University of Warwick: New analysis reveals how region-wide policies might be ineffective in eliminating local risk factors for coronavirus spread

In a new paper published in the The Lancet Regional Health – Europe, Mr Gabriele Guaitoli and Dr Roberto Pancrazi from the Department of Economics at Warwick University investigate whether region-wide non-pharmaceutical interventions introduced in Italy during the second wave of Covid-19 in Fall 2020 have been effective at eliminating local risk factors.

Using Italy as a case study, the researchers studied the impact of the country’s regional lockdown interventions on the spread of the virus during the “second wave” which began around November 2020.

Their paper Covid-19: Regional policies and local infection risk: Evidence from Italy with a modelling study first identifies a small set of pre-pandemic socio-demographic variables which were most strongly correlated to the incidence of Covid—19 across Italian provinces. They were:

Temperature – higher temperatures correlated with lower covid-19 incidence
Agricultural Employment Share Population – a greater share of agricultural employment correlated with lower covid-19 incidence
Number of cases per Capita in the first wave– the higher this number, the lower incidence of covid-19 in the second wave
Services Employment Share Population – more people working in the service economy correlated with higher covid-19 incidence
Income per Capita – higher income, a proxy for more intense economic activity, correlated with higher covid-19 incidence
Share of large households in the region – regions with a greater number of household with more than 5 members had higher covid-19 incidence
Public Transport Trips – areas with more concentrated use of public transport saw higher covid-19 incidence
Dr Pancrazi explains: “These variables were measured pre-pandemic and at a province level. This means that there exist local pre-determined factors that strongly correlate with the spread of the virus.”

After having identified those important local risk factors, the authors study whether the introduction of non-pharmaceutical policies at a regional level eliminated those risk factors.

Dr Pancrazi continues: “The influence of these variables can still be seen in the data even after regional policies were implemented. Only for the strictest regional policies, similar to the UK lockdowns, we unable to find a relevant role for these local factors.”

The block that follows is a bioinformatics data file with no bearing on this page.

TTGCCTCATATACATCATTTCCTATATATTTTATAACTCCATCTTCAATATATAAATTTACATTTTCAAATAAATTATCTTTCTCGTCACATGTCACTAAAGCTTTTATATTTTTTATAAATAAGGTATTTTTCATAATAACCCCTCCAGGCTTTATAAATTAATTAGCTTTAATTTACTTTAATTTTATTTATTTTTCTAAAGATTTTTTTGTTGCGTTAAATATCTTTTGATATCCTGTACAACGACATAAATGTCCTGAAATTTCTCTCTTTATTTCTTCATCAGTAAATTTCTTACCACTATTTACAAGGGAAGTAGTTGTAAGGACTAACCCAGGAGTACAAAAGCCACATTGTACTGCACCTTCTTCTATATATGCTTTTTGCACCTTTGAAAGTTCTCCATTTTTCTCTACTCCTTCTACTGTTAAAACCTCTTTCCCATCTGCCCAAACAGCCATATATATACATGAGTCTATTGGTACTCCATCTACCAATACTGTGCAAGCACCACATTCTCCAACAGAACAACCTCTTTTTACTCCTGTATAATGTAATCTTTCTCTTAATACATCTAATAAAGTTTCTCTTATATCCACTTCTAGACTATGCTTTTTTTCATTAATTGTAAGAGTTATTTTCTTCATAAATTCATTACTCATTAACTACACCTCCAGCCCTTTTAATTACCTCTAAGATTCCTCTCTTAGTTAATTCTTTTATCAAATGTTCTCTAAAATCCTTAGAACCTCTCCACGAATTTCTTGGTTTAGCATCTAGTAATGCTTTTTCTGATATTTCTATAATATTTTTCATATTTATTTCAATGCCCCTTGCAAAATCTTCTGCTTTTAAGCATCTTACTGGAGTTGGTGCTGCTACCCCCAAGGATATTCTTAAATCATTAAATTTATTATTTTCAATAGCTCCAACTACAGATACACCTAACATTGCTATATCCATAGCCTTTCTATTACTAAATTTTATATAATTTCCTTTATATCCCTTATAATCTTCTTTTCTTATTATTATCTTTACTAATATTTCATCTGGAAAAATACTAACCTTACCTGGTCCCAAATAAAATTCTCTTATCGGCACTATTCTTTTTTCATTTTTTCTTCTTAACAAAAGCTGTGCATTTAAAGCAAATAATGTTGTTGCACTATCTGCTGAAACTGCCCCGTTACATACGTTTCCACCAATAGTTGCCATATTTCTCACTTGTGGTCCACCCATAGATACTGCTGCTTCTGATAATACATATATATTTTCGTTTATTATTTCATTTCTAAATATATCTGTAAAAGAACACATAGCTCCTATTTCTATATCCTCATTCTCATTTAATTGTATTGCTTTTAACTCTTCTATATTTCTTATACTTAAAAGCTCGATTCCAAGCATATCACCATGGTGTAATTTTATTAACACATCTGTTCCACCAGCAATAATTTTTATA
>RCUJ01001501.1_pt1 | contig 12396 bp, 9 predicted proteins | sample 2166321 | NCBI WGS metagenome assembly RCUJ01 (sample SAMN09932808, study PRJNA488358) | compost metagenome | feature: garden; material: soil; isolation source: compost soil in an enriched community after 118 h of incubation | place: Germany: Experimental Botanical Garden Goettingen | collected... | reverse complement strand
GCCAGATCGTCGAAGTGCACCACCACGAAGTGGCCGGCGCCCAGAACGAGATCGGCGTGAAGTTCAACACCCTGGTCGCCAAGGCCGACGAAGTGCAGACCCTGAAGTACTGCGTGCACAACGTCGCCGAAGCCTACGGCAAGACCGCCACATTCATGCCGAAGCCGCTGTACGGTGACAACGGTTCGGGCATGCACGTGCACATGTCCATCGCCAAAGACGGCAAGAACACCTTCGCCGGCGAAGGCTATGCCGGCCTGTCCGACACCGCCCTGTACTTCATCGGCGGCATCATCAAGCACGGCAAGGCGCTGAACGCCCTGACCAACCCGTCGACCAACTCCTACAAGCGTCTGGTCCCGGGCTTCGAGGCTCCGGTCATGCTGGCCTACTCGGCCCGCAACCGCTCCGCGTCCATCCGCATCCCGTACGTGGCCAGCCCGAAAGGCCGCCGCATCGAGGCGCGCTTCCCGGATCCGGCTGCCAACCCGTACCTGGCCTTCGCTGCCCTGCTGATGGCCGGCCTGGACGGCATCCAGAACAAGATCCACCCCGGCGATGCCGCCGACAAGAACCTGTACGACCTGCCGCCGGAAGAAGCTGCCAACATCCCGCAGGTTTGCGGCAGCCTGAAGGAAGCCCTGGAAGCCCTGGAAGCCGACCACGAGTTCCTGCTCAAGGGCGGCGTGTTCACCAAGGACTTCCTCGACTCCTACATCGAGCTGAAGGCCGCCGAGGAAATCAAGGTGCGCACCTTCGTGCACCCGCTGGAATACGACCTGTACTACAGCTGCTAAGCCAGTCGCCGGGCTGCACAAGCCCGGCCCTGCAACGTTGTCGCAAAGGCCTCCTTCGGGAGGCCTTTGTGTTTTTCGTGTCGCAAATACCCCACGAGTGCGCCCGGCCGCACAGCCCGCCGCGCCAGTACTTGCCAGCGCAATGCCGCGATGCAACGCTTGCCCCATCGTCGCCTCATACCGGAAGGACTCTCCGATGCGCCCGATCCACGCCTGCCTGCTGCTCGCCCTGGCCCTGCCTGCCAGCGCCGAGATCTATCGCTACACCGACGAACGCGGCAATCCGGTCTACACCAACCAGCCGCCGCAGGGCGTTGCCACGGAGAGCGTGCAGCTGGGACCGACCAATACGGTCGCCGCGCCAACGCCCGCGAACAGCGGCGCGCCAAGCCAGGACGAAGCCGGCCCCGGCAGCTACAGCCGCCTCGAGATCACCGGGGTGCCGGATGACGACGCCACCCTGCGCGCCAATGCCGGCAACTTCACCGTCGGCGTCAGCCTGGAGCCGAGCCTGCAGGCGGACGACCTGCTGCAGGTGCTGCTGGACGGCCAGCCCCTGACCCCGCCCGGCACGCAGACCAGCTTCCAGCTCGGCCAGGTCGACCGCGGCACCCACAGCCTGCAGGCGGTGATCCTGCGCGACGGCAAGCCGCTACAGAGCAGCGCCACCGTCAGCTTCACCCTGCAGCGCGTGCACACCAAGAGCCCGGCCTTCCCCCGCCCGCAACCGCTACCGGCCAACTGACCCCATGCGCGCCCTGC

“This suggests that regional policies – limited lockdowns – were not sufficient to comprehensively tackle the covid-19 infection risk connected to the province’s pre-determined characteristics. In other words, Italy’s regional policies were not “local enough” to fully tackle local covid-19 risk differences.”

While the study was carried out using data from Italy, the authors believe that the findings will be of interest to policy-makers in many countries as the demographic factors such as temperature, use of public transport, family size and nature of employment are not country-specific.

Dr Pancrazi added: “Our results are important for policy-makers and have implications for public health. They provide a rationale for designing interventions that better target areas at high contagion risk due to local factors, while allowing for the relaxation of restrictions in areas with lower infection risk.

By showing the relevance of local risk factors that were not addressed by regional policies, our study provides justification and possible guidance for implementing highly localised interventions, should these become necessary again.”

Mr Guaitoli explains: “Our study suggests that Italy could achieve a better balance between public health results and economic damages. Low-risk provinces in high-risk regions were placed under harsh restrictions, while high-risk provinces in low-risk regions were initially placed under mild restrictions. Only a few regions tried to target – on top of national laws – very localised Covid-19 clusters.”